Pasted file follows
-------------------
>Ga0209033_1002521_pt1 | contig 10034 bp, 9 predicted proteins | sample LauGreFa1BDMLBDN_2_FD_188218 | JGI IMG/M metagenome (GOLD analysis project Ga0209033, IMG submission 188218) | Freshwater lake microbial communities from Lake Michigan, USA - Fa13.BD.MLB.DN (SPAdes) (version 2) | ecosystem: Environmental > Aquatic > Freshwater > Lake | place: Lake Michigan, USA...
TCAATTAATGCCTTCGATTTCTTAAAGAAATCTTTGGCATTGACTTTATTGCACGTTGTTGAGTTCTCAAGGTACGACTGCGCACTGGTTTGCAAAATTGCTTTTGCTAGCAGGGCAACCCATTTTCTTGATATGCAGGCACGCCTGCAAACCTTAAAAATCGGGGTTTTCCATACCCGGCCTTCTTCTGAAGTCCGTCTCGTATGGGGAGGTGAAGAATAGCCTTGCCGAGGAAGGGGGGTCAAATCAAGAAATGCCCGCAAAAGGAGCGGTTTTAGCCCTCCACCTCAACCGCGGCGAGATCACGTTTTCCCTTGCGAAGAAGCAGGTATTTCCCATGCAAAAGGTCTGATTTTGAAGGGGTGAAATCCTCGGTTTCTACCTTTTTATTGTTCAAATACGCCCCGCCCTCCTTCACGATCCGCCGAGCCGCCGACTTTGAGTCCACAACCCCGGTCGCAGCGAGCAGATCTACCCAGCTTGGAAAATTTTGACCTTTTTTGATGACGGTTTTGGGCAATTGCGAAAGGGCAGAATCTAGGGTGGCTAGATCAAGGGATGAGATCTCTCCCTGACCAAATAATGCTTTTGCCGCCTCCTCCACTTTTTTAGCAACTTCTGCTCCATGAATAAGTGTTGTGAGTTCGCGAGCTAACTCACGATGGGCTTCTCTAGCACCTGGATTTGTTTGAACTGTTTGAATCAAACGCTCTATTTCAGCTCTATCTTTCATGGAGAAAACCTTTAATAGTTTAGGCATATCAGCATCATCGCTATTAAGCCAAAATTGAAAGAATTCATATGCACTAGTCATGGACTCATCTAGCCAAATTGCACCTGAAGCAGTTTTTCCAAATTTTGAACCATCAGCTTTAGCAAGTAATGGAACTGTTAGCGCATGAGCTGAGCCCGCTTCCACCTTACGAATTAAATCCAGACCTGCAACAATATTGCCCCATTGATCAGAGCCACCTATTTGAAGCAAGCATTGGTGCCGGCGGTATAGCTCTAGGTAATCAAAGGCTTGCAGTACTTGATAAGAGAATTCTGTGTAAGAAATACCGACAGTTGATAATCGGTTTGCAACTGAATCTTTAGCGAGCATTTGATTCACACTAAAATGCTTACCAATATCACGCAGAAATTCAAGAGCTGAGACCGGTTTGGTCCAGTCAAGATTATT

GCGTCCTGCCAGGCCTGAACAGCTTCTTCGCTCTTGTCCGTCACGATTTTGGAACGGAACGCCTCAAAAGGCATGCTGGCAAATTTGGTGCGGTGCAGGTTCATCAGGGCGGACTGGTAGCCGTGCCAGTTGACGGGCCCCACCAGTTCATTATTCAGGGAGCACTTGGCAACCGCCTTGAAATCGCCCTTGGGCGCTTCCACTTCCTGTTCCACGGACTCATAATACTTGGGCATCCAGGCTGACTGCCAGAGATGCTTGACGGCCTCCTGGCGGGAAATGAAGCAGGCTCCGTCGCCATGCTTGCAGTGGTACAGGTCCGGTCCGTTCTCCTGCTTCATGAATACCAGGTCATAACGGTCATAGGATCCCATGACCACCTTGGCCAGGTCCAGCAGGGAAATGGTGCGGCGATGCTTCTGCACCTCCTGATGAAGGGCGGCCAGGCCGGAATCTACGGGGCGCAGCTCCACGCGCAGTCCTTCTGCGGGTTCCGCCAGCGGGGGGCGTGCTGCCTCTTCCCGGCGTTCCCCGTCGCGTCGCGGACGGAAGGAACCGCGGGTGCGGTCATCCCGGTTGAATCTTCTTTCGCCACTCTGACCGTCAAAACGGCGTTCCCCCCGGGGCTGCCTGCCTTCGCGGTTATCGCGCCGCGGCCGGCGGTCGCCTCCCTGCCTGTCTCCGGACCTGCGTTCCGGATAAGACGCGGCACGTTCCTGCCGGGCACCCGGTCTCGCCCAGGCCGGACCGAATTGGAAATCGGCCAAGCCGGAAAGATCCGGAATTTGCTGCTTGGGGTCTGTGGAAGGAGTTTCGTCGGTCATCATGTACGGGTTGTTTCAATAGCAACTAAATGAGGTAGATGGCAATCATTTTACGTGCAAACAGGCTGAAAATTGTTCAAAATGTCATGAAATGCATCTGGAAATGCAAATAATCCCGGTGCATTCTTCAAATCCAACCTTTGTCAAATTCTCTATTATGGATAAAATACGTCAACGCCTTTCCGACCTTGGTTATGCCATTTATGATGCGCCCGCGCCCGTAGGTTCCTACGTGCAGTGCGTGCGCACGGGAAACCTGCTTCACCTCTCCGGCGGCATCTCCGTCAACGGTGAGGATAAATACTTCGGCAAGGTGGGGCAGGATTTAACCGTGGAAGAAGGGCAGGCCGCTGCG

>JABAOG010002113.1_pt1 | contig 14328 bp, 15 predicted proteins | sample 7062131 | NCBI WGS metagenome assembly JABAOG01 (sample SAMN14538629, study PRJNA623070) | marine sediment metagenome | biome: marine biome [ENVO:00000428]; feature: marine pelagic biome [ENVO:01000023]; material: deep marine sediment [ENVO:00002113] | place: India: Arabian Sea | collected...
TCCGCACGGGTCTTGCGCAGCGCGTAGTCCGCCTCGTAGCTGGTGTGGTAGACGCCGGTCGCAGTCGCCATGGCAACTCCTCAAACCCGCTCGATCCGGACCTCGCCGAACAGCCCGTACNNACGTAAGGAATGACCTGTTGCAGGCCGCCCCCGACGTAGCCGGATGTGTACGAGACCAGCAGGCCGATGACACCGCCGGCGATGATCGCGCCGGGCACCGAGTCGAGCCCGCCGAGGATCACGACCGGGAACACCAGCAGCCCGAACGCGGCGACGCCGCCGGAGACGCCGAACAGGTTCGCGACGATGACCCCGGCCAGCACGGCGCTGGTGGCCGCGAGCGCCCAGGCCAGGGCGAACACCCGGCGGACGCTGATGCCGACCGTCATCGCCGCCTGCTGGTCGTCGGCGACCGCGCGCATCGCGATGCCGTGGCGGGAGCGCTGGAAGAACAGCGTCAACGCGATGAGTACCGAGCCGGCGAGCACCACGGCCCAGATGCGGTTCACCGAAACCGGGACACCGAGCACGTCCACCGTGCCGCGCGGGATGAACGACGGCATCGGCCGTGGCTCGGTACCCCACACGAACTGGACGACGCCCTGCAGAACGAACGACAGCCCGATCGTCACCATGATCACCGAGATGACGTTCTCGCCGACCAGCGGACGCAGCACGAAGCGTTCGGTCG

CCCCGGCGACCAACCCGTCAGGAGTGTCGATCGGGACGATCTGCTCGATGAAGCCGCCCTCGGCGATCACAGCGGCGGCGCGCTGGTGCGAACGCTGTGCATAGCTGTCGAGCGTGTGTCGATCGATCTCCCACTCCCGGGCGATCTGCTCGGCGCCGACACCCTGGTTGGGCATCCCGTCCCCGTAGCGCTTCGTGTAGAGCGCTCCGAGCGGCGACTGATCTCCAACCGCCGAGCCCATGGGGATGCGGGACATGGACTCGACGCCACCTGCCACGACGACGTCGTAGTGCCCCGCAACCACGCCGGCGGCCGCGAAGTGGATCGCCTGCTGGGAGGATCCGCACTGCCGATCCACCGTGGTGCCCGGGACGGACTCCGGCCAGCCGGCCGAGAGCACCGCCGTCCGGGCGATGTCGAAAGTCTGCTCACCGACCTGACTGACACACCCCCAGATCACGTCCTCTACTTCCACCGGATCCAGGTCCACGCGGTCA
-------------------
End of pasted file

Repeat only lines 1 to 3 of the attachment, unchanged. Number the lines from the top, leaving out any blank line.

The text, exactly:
>Ga0209033_1002521_pt1 | contig 10034 bp, 9 predicted proteins | sample LauGreFa1BDMLBDN_2_FD_188218 | JGI IMG/M metagenome (GOLD analysis project Ga0209033, IMG submission 188218) | Freshwater lake microbial communities from Lake Michigan, USA - Fa13.BD.MLB.DN (SPAdes) (version 2) | ecosystem: Environmental > Aquatic > Freshwater > Lake | place: Lake Michigan, USA...
TCAATTAATGCCTTCGATTTCTTAAAGAAATCTTTGGCATTGACTTTATTGCACGTTGTTGAGTTCTCAAGGTACGACTGCGCACTGGTTTGCAAAATTGCTTTTGCTAGCAGGGCAACCCATTTTCTTGATATGCAGGCACGCCTGCAAACCTTAAAAATCGGGGTTTTCCATACCCGGCCTTCTTCTGAAGTCCGTCTCGTATGGGGAGGTGAAGAATAGCCTTGCCGAGGAAGGGGGGTCAAATCAAGAAATGCCCGCAAAAGGAGCGGTTTTAGCCCTCCACCTCAACCGCGGCGAGATCACGTTTTCCCTTGCGAAGAAGCAGGTATTTCCCATGCAAAAGGTCTGATTTTGAAGGGGTGAAATCCTCGGTTTCTACCTTTTTATTGTTCAAATACGCCCCGCCCTCCTTCACGATCCGCCGAGCCGCCGACTTTGAGTCCACAACCCCGGTCGCAGCGAGCAGATCTACCCAGCTTGGAAAATTTTGACCTTTTTTGATGACGGTTTTGGGCAATTGCGAAAGGGCAGAATCTAGGGTGGCTAGATCAAGGGATGAGATCTCTCCCTGACCAAATAATGCTTTTGCCGCCTCCTCCACTTTTTTAGCAACTTCTGCTCCATGAATAAGTGTTGTGAGTTCGCGAGCTAACTCACGATGGGCTTCTCTAGCACCTGGATTTGTTTGAACTGTTTGAATCAAACGCTCTATTTCAGCTCTATCTTTCATGGAGAAAACCTTTAATAGTTTAGGCATATCAGCATCATCGCTATTAAGCCAAAATTGAAAGAATTCATATGCACTAGTCATGGACTCATCTAGCCAAATTGCACCTGAAGCAGTTTTTCCAAATTTTGAACCATCAGCTTTAGCAAGTAATGGAACTGTTAGCGCATGAGCTGAGCCCGCTTCCACCTTACGAATTAAATCCAGACCTGCAACAATATTGCCCCATTGATCAGAGCCACCTATTTGAAGCAAGCATTGGTGCCGGCGGTATAGCTCTAGGTAATCAAAGGCTTGCAGTACTTGATAAGAGAATTCTGTGTAAGAAATACCGACAGTTGATAATCGGTTTGCAACTGAATCTTTAGCGAGCATTTGATTCACACTAAAATGCTTACCAATATCACGCAGAAATTCAAGAGCTGAGACCGGTTTGGTCCAGTCAAGATTATT

GCGTCCTGCCAGGCCTGAACAGCTTCTTCGCTCTTGTCCGTCACGATTTTGGAACGGAACGCCTCAAAAGGCATGCTGGCAAATTTGGTGCGGTGCAGGTTCATCAGGGCGGACTGGTAGCCGTGCCAGTTGACGGGCCCCACCAGTTCATTATTCAGGGAGCACTTGGCAACCGCCTTGAAATCGCCCTTGGGCGCTTCCACTTCCTGTTCCACGGACTCATAATACTTGGGCATCCAGGCTGACTGCCAGAGATGCTTGACGGCCTCCTGGCGGGAAATGAAGCAGGCTCCGTCGCCATGCTTGCAGTGGTACAGGTCCGGTCCGTTCTCCTGCTTCATGAATACCAGGTCATAACGGTCATAGGATCCCATGACCACCTTGGCCAGGTCCAGCAGGGAAATGGTGCGGCGATGCTTCTGCACCTCCTGATGAAGGGCGGCCAGGCCGGAATCTACGGGGCGCAGCTCCACGCGCAGTCCTTCTGCGGGTTCCGCCAGCGGGGGGCGTGCTGCCTCTTCCCGGCGTTCCCCGTCGCGTCGCGGACGGAAGGAACCGCGGGTGCGGTCATCCCGGTTGAATCTTCTTTCGCCACTCTGACCGTCAAAACGGCGTTCCCCCCGGGGCTGCCTGCCTTCGCGGTTATCGCGCCGCGGCCGGCGGTCGCCTCCCTGCCTGTCTCCGGACCTGCGTTCCGGATAAGACGCGGCACGTTCCTGCCGGGCACCCGGTCTCGCCCAGGCCGGACCGAATTGGAAATCGGCCAAGCCGGAAAGATCCGGAATTTGCTGCTTGGGGTCTGTGGAAGGAGTTTCGTCGGTCATCATGTACGGGTTGTTTCAATAGCAACTAAATGAGGTAGATGGCAATCATTTTACGTGCAAACAGGCTGAAAATTGTTCAAAATGTCATGAAATGCATCTGGAAATGCAAATAATCCCGGTGCATTCTTCAAATCCAACCTTTGTCAAATTCTCTATTATGGATAAAATACGTCAACGCCTTTCCGACCTTGGTTATGCCATTTATGATGCGCCCGCGCCCGTAGGTTCCTACGTGCAGTGCGTGCGCACGGGAAACCTGCTTCACCTCTCCGGCGGCATCTCCGTCAACGGTGAGGATAAATACTTCGGCAAGGTGGGGCAGGATTTAACCGTGGAAGAAGGGCAGGCCGCTGCG